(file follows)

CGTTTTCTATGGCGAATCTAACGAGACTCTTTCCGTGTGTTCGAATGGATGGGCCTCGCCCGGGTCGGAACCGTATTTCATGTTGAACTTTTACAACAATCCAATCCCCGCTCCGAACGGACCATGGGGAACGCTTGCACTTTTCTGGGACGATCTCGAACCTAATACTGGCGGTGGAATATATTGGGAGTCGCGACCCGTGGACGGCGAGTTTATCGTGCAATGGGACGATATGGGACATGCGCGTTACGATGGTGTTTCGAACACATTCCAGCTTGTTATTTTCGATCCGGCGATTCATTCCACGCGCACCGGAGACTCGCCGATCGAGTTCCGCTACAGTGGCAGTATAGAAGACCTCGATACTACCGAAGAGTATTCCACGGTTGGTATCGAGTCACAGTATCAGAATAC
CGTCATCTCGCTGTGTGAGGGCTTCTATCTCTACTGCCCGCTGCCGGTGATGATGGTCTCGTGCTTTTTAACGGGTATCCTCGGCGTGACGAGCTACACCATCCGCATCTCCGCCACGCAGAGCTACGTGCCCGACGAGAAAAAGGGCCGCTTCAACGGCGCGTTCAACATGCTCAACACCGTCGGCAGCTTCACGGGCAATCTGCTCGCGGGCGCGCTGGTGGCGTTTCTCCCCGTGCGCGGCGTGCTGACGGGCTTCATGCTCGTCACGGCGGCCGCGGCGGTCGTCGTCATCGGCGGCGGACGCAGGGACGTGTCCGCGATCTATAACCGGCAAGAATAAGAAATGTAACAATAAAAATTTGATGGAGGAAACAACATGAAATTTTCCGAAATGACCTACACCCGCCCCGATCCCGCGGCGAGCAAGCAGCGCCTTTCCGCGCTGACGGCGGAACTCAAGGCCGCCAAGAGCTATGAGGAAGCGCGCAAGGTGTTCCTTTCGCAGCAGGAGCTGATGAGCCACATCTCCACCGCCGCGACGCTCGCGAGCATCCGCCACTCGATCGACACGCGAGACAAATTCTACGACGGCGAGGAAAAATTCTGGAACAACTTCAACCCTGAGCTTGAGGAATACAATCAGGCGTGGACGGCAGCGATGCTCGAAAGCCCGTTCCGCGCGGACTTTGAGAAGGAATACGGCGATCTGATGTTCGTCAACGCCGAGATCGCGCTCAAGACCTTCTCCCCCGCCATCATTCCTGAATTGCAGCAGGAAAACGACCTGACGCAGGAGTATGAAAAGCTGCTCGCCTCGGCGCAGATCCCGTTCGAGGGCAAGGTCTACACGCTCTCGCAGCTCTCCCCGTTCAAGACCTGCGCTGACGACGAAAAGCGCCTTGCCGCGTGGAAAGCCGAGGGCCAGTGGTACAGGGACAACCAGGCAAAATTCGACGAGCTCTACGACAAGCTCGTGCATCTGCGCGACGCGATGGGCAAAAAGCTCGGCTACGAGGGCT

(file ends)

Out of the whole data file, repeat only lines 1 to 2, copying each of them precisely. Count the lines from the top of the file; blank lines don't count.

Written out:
CGTTTTCTATGGCGAATCTAACGAGACTCTTTCCGTGTGTTCGAATGGATGGGCCTCGCCCGGGTCGGAACCGTATTTCATGTTGAACTTTTACAACAATCCAATCCCCGCTCCGAACGGACCATGGGGAACGCTTGCACTTTTCTGGGACGATCTCGAACCTAATACTGGCGGTGGAATATATTGGGAGTCGCGACCCGTGGACGGCGAGTTTATCGTGCAATGGGACGATATGGGACATGCGCGTTACGATGGTGTTTCGAACACATTCCAGCTTGTTATTTTCGATCCGGCGATTCATTCCACGCGCACCGGAGACTCGCCGATCGAGTTCCGCTACAGTGGCAGTATAGAAGACCTCGATACTACCGAAGAGTATTCCACGGTTGGTATCGAGTCACAGTATCAGAATAC
CGTCATCTCGCTGTGTGAGGGCTTCTATCTCTACTGCCCGCTGCCGGTGATGATGGTCTCGTGCTTTTTAACGGGTATCCTCGGCGTGACGAGCTACACCATCCGCATCTCCGCCACGCAGAGCTACGTGCCCGACGAGAAAAAGGGCCGCTTCAACGGCGCGTTCAACATGCTCAACACCGTCGGCAGCTTCACGGGCAATCTGCTCGCGGGCGCGCTGGTGGCGTTTCTCCCCGTGCGCGGCGTGCTGACGGGCTTCATGCTCGTCACGGCGGCCGCGGCGGTCGTCGTCATCGGCGGCGGACGCAGGGACGTGTCCGCGATCTATAACCGGCAAGAATAAGAAATGTAACAATAAAAATTTGATGGAGGAAACAACATGAAATTTTCCGAAATGACCTACACCCGCCCCGATCCCGCGGCGAGCAAGCAGCGCCTTTCCGCGCTGACGGCGGAACTCAAGGCCGCCAAGAGCTATGAGGAAGCGCGCAAGGTGTTCCTTTCGCAGCAGGAGCTGATGAGCCACATCTCCACCGCCGCGACGCTCGCGAGCATCCGCCACTCGATCGACACGCGAGACAAATTCTACGACGGCGAGGAAAAATTCTGGAACAACTTCAACCCTGAGCTTGAGGAATACAATCAGGCGTGGACGGCAGCGATGCTCGAAAGCCCGTTCCGCGCGGACTTTGAGAAGGAATACGGCGATCTGATGTTCGTCAACGCCGAGATCGCGCTCAAGACCTTCTCCCCCGCCATCATTCCTGAATTGCAGCAGGAAAACGACCTGACGCAGGAGTATGAAAAGCTGCTCGCCTCGGCGCAGATCCCGTTCGAGGGCAAGGTCTACACGCTCTCGCAGCTCTCCCCGTTCAAGACCTGCGCTGACGACGAAAAGCGCCTTGCCGCGTGGAAAGCCGAGGGCCAGTGGTACAGGGACAACCAGGCAAAATTCGACGAGCTCTACGACAAGCTCGTGCATCTGCGCGACGCGATGGGCAAAAAGCTCGGCTACGAGGGCT